A couple of articles ago, we discussed the subject of grace. This time, we will discuss the subject of mercy. Grace and mercy are often confused in definition and in context. Since, we have already clearly defined what grace is, we will now clearly define mercy. So let us dive into the topic of mercy.
Grace, as defined in our last article, was “something that is given that is not deserved”. Mercy, however, is defined as “not getting something we deserve”. For example, we deserve spiritual death for our sins (Romans 6:23), but God allows a way for us to take so that we can live eternally with Him. 1 Peter 1:3 says, “Blessed be the God and Father of our Lord Jesus Christ! According to his great mercy, he has caused us to be born again to a living hope through the resurrection of Jesus Christ from the dead,”. Because of the mercy of Almighty God, we can be born again, spiritually. But isn’t this just like grace? He’s giving us eternal life, even though we don’t deserve it. The answer to that question is yes, grace and mercy go hand-in-hand. God shows us grace by giving us a gift that we don’t deserve and that gift is Jesus Christ (Romans 6:23). And through this gift, we also receive mercy because we deserve to die, but he has given us another path. In other words, even though we deserve death, God is showing mercy by giving His Son to die for us, so that we don’t have to perish eternally, even though we deserve it. Now that is true mercy.
We are also told to be merciful. Luke 6:36 says to, “Be merciful, even as your Father is merciful.” We also see that if we are merciful, we will receive mercy. Matthew 5:7 states, “Blessed are the merciful, for they shall receive mercy.”. If we show mercy to others, we will be shown mercy by God. The question is, “how do we show mercy to others?”. What does mercy look like? The first thing we must realize is that to show grace and mercy, we must have love. These three go together. The apostle Paul makes this point in Ephesians 2:4-5 which says, “But because of his great love for us, God, who is rich in mercy, made us alive with Christ even when we were dead in transgressions-it is by grace you have been saved.” Therefore, since these three go together, we can simply look at a definition of love to determine what grace looks like. A great definition is found in 1 Corinthians the 13th chapter. 1 Corinthians 13:4-8 says, “Love is patient, love is kind. It does not envy, it does not boast, it is not proud. It does not dishonor others, it is not self-seeking, it is not easily angered, it keeps no record of wrongs. Love does not delight in evil but rejoices with the truth. It always protects, always trusts, always hopes, always perseveres. Love never fails.” If we do these things, we will be showing not only mercy, but grace as well.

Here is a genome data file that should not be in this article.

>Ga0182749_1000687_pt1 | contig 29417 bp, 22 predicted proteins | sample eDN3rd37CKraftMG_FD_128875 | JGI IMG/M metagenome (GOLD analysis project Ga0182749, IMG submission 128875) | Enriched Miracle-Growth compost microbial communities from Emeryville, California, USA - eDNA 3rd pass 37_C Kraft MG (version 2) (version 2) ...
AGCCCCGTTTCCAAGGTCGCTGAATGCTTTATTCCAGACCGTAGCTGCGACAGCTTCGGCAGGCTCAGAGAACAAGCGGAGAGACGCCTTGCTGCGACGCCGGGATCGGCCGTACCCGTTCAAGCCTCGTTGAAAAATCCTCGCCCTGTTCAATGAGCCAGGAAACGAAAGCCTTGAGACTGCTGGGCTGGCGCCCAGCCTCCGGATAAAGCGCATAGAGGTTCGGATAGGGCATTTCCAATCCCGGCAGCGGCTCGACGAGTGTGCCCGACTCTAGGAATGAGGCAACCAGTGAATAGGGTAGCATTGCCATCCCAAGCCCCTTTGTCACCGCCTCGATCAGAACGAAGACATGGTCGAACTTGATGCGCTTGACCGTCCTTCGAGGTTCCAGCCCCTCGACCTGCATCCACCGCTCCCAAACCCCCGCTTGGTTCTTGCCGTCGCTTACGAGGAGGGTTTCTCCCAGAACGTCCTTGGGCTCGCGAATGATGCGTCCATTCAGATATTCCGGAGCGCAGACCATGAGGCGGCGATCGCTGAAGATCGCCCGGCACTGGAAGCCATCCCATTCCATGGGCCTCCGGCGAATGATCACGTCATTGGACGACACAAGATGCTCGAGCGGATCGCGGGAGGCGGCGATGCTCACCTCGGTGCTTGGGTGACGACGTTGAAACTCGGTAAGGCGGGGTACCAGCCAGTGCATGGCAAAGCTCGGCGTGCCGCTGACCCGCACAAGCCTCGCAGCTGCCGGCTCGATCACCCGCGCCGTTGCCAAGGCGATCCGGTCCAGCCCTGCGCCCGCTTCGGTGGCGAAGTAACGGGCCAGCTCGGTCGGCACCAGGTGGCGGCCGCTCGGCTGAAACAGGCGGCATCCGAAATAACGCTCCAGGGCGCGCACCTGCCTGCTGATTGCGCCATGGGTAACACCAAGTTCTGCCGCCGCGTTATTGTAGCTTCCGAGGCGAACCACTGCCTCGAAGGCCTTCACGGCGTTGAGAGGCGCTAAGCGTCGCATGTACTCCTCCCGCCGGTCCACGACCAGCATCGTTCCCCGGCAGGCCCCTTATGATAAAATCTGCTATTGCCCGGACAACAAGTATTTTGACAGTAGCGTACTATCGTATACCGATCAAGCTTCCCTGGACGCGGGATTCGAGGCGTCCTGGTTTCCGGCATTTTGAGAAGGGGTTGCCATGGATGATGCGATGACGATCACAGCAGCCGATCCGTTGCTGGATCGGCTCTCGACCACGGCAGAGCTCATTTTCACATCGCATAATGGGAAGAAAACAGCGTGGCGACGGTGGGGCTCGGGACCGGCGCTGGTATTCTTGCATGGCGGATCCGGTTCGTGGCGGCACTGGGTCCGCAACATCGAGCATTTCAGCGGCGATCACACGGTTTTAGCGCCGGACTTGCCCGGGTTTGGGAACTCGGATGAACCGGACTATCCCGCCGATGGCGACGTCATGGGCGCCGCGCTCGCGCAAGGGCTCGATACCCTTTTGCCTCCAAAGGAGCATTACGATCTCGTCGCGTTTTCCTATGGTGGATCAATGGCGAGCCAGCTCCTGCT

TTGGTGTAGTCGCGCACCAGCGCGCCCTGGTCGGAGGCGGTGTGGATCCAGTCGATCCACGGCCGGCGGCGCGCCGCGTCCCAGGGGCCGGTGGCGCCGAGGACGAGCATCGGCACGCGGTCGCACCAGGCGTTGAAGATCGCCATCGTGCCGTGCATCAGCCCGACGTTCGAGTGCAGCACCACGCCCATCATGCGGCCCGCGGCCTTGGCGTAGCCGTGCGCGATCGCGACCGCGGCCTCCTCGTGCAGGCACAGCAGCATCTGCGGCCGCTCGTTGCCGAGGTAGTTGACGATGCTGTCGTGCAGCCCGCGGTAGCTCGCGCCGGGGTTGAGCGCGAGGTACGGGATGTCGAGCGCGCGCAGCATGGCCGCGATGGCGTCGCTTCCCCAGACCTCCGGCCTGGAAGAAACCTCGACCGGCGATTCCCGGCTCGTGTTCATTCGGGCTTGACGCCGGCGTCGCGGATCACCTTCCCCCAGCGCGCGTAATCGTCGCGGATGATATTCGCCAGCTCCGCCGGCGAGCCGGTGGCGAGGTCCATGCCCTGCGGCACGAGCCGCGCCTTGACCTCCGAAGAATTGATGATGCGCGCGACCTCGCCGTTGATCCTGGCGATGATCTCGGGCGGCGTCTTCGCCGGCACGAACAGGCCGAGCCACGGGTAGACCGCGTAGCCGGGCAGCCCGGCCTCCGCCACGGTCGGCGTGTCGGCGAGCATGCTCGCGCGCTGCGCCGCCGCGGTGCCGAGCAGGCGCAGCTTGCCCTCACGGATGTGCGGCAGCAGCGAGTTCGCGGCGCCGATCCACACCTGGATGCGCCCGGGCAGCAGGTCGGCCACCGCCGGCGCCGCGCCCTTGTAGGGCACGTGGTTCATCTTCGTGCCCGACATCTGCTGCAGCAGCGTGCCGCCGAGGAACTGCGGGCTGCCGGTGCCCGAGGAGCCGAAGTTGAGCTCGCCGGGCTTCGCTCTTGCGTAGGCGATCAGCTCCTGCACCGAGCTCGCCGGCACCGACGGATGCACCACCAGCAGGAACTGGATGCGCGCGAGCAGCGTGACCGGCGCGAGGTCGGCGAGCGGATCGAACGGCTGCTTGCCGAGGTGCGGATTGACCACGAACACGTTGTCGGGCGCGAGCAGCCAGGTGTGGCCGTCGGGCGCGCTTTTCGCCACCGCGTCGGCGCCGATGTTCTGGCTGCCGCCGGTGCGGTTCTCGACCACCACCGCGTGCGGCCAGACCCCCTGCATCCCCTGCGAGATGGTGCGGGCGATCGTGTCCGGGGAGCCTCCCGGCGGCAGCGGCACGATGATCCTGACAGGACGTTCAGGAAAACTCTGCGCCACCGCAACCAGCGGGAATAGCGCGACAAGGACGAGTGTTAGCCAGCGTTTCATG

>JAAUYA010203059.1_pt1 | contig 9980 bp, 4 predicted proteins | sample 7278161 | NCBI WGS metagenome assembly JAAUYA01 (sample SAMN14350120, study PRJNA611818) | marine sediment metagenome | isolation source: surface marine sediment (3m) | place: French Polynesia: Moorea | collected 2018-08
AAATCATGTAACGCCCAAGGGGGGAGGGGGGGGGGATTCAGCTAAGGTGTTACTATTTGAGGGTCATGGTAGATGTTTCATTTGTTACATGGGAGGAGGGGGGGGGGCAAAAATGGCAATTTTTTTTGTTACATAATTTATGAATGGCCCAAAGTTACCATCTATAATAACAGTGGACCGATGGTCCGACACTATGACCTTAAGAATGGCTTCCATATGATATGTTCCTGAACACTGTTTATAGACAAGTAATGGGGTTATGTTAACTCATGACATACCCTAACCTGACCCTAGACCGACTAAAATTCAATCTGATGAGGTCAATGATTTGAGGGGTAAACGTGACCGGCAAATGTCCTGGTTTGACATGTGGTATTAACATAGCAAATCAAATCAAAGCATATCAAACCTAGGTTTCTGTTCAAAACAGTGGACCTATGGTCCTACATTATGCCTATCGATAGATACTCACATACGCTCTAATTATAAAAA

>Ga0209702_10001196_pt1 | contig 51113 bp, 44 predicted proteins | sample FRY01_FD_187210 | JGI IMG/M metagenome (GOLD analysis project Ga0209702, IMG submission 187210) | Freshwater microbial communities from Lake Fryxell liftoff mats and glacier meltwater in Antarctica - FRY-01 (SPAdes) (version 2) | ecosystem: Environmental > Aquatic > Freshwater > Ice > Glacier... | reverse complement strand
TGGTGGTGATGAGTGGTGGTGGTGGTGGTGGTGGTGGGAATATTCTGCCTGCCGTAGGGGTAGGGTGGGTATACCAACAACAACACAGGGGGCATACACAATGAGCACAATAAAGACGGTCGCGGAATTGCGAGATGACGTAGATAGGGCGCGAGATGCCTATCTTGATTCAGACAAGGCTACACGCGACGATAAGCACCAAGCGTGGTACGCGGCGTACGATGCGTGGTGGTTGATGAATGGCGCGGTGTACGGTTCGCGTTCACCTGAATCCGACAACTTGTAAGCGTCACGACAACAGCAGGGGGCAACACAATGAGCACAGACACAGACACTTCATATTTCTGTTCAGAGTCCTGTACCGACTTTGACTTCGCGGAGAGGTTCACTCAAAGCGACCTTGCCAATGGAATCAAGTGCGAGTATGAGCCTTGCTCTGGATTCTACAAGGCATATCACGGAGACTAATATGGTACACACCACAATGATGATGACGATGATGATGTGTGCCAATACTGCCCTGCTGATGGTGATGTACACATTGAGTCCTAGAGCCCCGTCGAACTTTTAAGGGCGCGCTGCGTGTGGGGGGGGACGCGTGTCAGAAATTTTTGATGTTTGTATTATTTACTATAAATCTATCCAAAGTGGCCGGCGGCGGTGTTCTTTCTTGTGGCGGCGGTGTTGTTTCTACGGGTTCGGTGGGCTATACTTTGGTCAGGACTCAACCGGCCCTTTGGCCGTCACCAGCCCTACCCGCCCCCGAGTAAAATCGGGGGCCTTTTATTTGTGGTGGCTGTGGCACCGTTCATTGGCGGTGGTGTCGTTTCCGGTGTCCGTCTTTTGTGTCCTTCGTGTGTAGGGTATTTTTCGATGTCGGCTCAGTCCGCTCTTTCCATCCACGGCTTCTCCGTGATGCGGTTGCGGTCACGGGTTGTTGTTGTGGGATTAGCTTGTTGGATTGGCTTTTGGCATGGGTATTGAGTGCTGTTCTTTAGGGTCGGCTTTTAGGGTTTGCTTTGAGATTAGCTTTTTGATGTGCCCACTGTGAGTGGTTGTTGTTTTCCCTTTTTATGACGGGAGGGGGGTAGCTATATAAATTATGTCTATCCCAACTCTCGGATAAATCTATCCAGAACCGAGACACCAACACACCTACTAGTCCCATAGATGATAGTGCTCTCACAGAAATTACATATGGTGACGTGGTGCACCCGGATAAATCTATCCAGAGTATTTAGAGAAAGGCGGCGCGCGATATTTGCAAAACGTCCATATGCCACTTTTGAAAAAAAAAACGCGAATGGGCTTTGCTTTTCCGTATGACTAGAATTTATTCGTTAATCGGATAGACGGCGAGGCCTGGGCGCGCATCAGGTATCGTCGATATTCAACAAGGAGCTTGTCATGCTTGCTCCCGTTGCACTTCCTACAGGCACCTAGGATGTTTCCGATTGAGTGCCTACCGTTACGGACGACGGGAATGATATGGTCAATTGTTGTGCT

We also see in the 13th chapter of Corinthians that love never fails. In Lamentations 3:22-23 it says, “The steadfast love of the Lord never ceases; his mercies never come to an end; they are new every morning; great is your faithfulness.”. His mercies never come to an end, and love never fails. Psalm 25:6 says, “Remember your mercy, O Lord, and your steadfast love, for they have been from of old.” Mercy and love, along with grace go together.
God has shown His mercy from the beginning of time. From Joseph, to King David, to giving us His one and only Son, God is a God of mercy. Micah 7:18 says, “Who is a God like you, who pardons sin and forgives the transgression of the remnant of his inheritance? You do not stay angry forever but delight to show mercy.” We must remember, however, that we are called to show mercy as well. God shows us unfailing love and we must remember to show people the same love He shows us.